We’ve all heard it said that the Pope is infallible. But, is he really?
Firstly, what does infallible mean? Infallible comes from the Latin falliblis, which means liable to err or make a mistake. So, infallible means not liable to err. As a result, when we say that the Pope is infallible, we mean that he is not liable to make a mistake.
Make a mistake in what, though? Can the Pope not get a sum wrong or can he not take a wrong corridor in the Vatican? Of course he can! When we say that the Pope is infallible, we say that he can’t make a mistake in a certain, very precise area. This is the area of Faith and Morals. Outside of this area, the Pope is liable to make a mistake just like anyone else.
So, everything a Pope says in relation to Faith and Morals is infallible, then? No, not even. Even in this domain the Pope is only infallible in very limited and precise circumstances. He is only infallible when:
- speaking as Shepherd of the whole Church,
- on a matter of Faith or Morals,
- he declares expressly by a definition (by which he binds the whole Church)
- that a particular doctrine or teaching is revealed by God and is part of the deposit of the Faith handed down by the Apostles.
If even one of these conditions is not met, then what the Pope says is not covered by infallibility. Because God gives the Pope the assistance of infallibility for a particular purpose: to keep pure, and faithfully transmit what God has revealed to mankind through the Church. That’s it. It’s not something the Pope can play around with and use for his own purposes. Really, it would be better to say “the Pope can be infallible” rather than “the Pope is infallible” – so long as we understand that to mean that the Pope always possesses the ability to teach infallibly, but doesn’t always use that ability.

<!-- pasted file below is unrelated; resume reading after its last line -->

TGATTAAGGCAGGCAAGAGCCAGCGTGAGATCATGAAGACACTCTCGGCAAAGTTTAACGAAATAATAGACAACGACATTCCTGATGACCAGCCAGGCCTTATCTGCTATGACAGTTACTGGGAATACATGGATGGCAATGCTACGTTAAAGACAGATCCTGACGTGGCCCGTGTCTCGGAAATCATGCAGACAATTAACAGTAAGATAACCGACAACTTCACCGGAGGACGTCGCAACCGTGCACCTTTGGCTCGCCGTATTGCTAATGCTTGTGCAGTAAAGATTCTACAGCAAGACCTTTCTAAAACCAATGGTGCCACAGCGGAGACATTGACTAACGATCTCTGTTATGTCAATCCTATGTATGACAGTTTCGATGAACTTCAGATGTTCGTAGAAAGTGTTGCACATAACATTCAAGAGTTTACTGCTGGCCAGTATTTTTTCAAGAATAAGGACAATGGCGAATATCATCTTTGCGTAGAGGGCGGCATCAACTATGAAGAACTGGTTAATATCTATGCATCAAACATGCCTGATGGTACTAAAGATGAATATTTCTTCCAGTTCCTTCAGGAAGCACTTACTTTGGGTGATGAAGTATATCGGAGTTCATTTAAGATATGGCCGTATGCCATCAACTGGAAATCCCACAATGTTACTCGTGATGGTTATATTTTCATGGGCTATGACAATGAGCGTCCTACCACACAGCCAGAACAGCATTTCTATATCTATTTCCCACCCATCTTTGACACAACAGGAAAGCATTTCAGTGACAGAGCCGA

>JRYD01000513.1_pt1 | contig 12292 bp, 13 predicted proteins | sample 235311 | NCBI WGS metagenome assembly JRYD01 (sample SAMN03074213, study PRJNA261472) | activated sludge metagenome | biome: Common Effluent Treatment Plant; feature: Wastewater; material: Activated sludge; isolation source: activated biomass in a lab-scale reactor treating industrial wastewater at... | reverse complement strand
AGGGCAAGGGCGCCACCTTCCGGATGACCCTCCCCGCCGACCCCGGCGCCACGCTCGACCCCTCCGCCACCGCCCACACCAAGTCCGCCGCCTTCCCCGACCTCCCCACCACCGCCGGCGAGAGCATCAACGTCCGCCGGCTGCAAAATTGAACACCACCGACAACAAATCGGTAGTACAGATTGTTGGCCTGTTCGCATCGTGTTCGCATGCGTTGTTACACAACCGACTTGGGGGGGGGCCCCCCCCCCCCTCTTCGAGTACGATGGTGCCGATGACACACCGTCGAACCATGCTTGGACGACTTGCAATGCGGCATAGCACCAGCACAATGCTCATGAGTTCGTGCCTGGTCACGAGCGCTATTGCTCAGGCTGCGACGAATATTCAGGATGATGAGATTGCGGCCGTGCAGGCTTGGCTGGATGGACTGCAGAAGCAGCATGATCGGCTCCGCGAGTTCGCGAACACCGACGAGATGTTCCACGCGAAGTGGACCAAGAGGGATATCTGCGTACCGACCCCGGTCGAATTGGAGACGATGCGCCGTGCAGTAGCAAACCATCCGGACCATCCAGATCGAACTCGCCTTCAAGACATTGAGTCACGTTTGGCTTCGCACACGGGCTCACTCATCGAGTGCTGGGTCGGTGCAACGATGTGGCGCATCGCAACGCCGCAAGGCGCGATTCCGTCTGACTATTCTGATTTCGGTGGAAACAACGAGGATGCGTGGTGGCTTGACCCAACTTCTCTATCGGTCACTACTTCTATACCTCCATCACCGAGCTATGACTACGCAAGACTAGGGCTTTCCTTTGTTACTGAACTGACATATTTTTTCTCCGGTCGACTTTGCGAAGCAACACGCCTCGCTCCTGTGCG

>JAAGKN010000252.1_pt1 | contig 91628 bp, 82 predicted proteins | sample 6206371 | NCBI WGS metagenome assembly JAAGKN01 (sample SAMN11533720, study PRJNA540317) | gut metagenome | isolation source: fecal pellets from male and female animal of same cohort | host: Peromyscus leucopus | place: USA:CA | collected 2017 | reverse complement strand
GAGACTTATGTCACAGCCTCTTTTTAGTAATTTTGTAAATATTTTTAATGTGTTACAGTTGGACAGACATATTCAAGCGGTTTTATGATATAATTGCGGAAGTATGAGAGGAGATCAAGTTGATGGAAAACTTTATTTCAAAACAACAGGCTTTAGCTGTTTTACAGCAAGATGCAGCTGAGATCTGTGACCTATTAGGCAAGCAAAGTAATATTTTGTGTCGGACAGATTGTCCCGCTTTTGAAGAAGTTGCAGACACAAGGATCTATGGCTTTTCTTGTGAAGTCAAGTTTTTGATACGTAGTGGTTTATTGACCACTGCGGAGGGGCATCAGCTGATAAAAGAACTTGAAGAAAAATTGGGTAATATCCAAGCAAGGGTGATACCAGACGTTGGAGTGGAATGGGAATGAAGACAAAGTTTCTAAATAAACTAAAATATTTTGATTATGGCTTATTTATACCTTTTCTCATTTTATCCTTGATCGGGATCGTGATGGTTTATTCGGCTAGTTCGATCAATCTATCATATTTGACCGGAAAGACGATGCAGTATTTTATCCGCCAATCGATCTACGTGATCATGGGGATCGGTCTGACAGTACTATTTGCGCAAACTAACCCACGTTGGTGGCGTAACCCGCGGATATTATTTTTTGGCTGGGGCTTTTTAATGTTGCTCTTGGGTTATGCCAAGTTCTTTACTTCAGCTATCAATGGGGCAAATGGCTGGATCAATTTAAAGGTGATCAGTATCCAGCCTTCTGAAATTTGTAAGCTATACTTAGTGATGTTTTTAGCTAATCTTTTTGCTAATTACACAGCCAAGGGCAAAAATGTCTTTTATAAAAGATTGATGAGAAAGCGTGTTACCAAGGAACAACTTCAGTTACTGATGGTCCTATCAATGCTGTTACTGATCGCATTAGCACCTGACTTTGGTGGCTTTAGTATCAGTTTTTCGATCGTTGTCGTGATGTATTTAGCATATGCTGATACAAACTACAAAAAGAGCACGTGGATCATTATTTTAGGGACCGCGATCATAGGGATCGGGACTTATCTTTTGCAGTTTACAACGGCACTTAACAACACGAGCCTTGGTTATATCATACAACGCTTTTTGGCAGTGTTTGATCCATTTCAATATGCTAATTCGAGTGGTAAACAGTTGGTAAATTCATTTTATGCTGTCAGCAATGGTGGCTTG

So, if he’s only covered by infallibility in this restricted area, we can just ignore what he says the rest of the time? No. Just because you’re liable to make a mistake doesn’t mean that you definitely will make one! The Pope is still the Supreme Teacher, and God gives him the Grace to be faithful to this office. Throughout the history of the Church, the non-infallible teachings of the Popes have been in line with Revelation 99% of the time, meaning that they have normally been faithful to this Grace. There have been exceptions, but they were few and far between. The normal Catholic attitude should therefore be to accept what the Pope teaches unless there is a reason not to.
Since Vatican II, we are obviously in one of these extraordinary times when Catholics have a reason not to accept everything the Popes say. This is because they have been openly teaching doctrines which contradict what the Church has always taught, and what Catholics have always believed.